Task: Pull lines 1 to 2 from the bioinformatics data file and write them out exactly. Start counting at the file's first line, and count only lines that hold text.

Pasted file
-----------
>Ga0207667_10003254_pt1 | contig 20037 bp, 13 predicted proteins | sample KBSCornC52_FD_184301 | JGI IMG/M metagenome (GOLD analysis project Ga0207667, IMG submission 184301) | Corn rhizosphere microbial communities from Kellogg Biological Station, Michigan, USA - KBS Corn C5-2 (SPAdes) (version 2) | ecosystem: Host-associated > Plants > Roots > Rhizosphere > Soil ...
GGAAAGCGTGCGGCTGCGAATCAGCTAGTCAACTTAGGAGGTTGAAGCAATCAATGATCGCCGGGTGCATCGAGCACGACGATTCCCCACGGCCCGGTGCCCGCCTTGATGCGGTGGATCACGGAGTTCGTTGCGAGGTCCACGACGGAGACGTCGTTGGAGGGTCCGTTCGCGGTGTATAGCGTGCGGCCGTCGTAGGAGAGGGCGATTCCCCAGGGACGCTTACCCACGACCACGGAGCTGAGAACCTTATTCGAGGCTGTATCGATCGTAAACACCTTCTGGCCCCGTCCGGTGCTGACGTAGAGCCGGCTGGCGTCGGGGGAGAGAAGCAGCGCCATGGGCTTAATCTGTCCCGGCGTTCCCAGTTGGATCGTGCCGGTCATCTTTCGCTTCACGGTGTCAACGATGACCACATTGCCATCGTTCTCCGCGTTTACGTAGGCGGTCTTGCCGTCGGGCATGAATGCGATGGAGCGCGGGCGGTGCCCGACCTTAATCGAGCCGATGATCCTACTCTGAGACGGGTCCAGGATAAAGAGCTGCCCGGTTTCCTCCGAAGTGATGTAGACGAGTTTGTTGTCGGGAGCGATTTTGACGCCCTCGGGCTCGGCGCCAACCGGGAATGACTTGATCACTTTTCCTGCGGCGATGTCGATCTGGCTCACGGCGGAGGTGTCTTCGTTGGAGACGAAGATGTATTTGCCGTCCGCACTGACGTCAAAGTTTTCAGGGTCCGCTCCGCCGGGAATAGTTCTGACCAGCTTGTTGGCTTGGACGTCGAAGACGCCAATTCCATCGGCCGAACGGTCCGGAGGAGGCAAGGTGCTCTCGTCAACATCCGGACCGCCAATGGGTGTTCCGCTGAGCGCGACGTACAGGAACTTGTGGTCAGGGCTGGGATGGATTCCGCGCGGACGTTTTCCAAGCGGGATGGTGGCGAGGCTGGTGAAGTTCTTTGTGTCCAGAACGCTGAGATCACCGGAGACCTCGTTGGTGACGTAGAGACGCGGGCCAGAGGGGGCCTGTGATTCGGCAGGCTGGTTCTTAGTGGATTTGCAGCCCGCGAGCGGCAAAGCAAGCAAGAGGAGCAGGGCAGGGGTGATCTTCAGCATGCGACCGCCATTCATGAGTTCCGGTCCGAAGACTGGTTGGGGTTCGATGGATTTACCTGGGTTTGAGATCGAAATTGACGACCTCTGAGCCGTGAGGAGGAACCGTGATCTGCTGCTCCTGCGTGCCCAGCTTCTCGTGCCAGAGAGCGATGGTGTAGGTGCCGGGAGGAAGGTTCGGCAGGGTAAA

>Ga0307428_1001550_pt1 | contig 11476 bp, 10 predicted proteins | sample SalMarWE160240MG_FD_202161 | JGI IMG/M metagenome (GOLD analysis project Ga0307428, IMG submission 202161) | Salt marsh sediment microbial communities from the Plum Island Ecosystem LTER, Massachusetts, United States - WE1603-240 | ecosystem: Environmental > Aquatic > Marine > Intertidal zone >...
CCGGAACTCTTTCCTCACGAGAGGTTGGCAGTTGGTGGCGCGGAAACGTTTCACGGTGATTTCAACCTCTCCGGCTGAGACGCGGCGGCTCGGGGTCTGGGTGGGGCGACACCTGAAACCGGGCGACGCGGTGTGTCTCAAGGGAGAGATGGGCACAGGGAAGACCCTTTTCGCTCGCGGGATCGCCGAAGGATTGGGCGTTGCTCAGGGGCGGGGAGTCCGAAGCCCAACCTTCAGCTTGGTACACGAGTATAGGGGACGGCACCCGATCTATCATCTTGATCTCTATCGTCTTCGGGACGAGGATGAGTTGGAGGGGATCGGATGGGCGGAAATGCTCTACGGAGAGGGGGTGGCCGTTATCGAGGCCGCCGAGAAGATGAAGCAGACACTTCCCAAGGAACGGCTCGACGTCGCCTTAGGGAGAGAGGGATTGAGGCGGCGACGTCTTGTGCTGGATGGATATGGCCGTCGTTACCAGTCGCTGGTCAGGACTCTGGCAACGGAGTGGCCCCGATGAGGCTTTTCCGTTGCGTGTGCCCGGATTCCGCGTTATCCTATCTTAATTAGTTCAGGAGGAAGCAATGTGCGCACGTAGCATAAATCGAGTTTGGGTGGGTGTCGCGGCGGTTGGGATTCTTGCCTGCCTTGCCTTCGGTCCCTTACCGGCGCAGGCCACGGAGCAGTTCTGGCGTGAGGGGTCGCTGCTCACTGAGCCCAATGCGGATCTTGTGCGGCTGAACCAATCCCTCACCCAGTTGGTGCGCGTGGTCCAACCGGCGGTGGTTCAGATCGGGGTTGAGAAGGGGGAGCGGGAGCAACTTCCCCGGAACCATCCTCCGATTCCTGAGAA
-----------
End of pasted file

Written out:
>Ga0207667_10003254_pt1 | contig 20037 bp, 13 predicted proteins | sample KBSCornC52_FD_184301 | JGI IMG/M metagenome (GOLD analysis project Ga0207667, IMG submission 184301) | Corn rhizosphere microbial communities from Kellogg Biological Station, Michigan, USA - KBS Corn C5-2 (SPAdes) (version 2) | ecosystem: Host-associated > Plants > Roots > Rhizosphere > Soil ...
GGAAAGCGTGCGGCTGCGAATCAGCTAGTCAACTTAGGAGGTTGAAGCAATCAATGATCGCCGGGTGCATCGAGCACGACGATTCCCCACGGCCCGGTGCCCGCCTTGATGCGGTGGATCACGGAGTTCGTTGCGAGGTCCACGACGGAGACGTCGTTGGAGGGTCCGTTCGCGGTGTATAGCGTGCGGCCGTCGTAGGAGAGGGCGATTCCCCAGGGACGCTTACCCACGACCACGGAGCTGAGAACCTTATTCGAGGCTGTATCGATCGTAAACACCTTCTGGCCCCGTCCGGTGCTGACGTAGAGCCGGCTGGCGTCGGGGGAGAGAAGCAGCGCCATGGGCTTAATCTGTCCCGGCGTTCCCAGTTGGATCGTGCCGGTCATCTTTCGCTTCACGGTGTCAACGATGACCACATTGCCATCGTTCTCCGCGTTTACGTAGGCGGTCTTGCCGTCGGGCATGAATGCGATGGAGCGCGGGCGGTGCCCGACCTTAATCGAGCCGATGATCCTACTCTGAGACGGGTCCAGGATAAAGAGCTGCCCGGTTTCCTCCGAAGTGATGTAGACGAGTTTGTTGTCGGGAGCGATTTTGACGCCCTCGGGCTCGGCGCCAACCGGGAATGACTTGATCACTTTTCCTGCGGCGATGTCGATCTGGCTCACGGCGGAGGTGTCTTCGTTGGAGACGAAGATGTATTTGCCGTCCGCACTGACGTCAAAGTTTTCAGGGTCCGCTCCGCCGGGAATAGTTCTGACCAGCTTGTTGGCTTGGACGTCGAAGACGCCAATTCCATCGGCCGAACGGTCCGGAGGAGGCAAGGTGCTCTCGTCAACATCCGGACCGCCAATGGGTGTTCCGCTGAGCGCGACGTACAGGAACTTGTGGTCAGGGCTGGGATGGATTCCGCGCGGACGTTTTCCAAGCGGGATGGTGGCGAGGCTGGTGAAGTTCTTTGTGTCCAGAACGCTGAGATCACCGGAGACCTCGTTGGTGACGTAGAGACGCGGGCCAGAGGGGGCCTGTGATTCGGCAGGCTGGTTCTTAGTGGATTTGCAGCCCGCGAGCGGCAAAGCAAGCAAGAGGAGCAGGGCAGGGGTGATCTTCAGCATGCGACCGCCATTCATGAGTTCCGGTCCGAAGACTGGTTGGGGTTCGATGGATTTACCTGGGTTTGAGATCGAAATTGACGACCTCTGAGCCGTGAGGAGGAACCGTGATCTGCTGCTCCTGCGTGCCCAGCTTCTCGTGCCAGAGAGCGATGGTGTAGGTGCCGGGAGGAAGGTTCGGCAGGGTAAA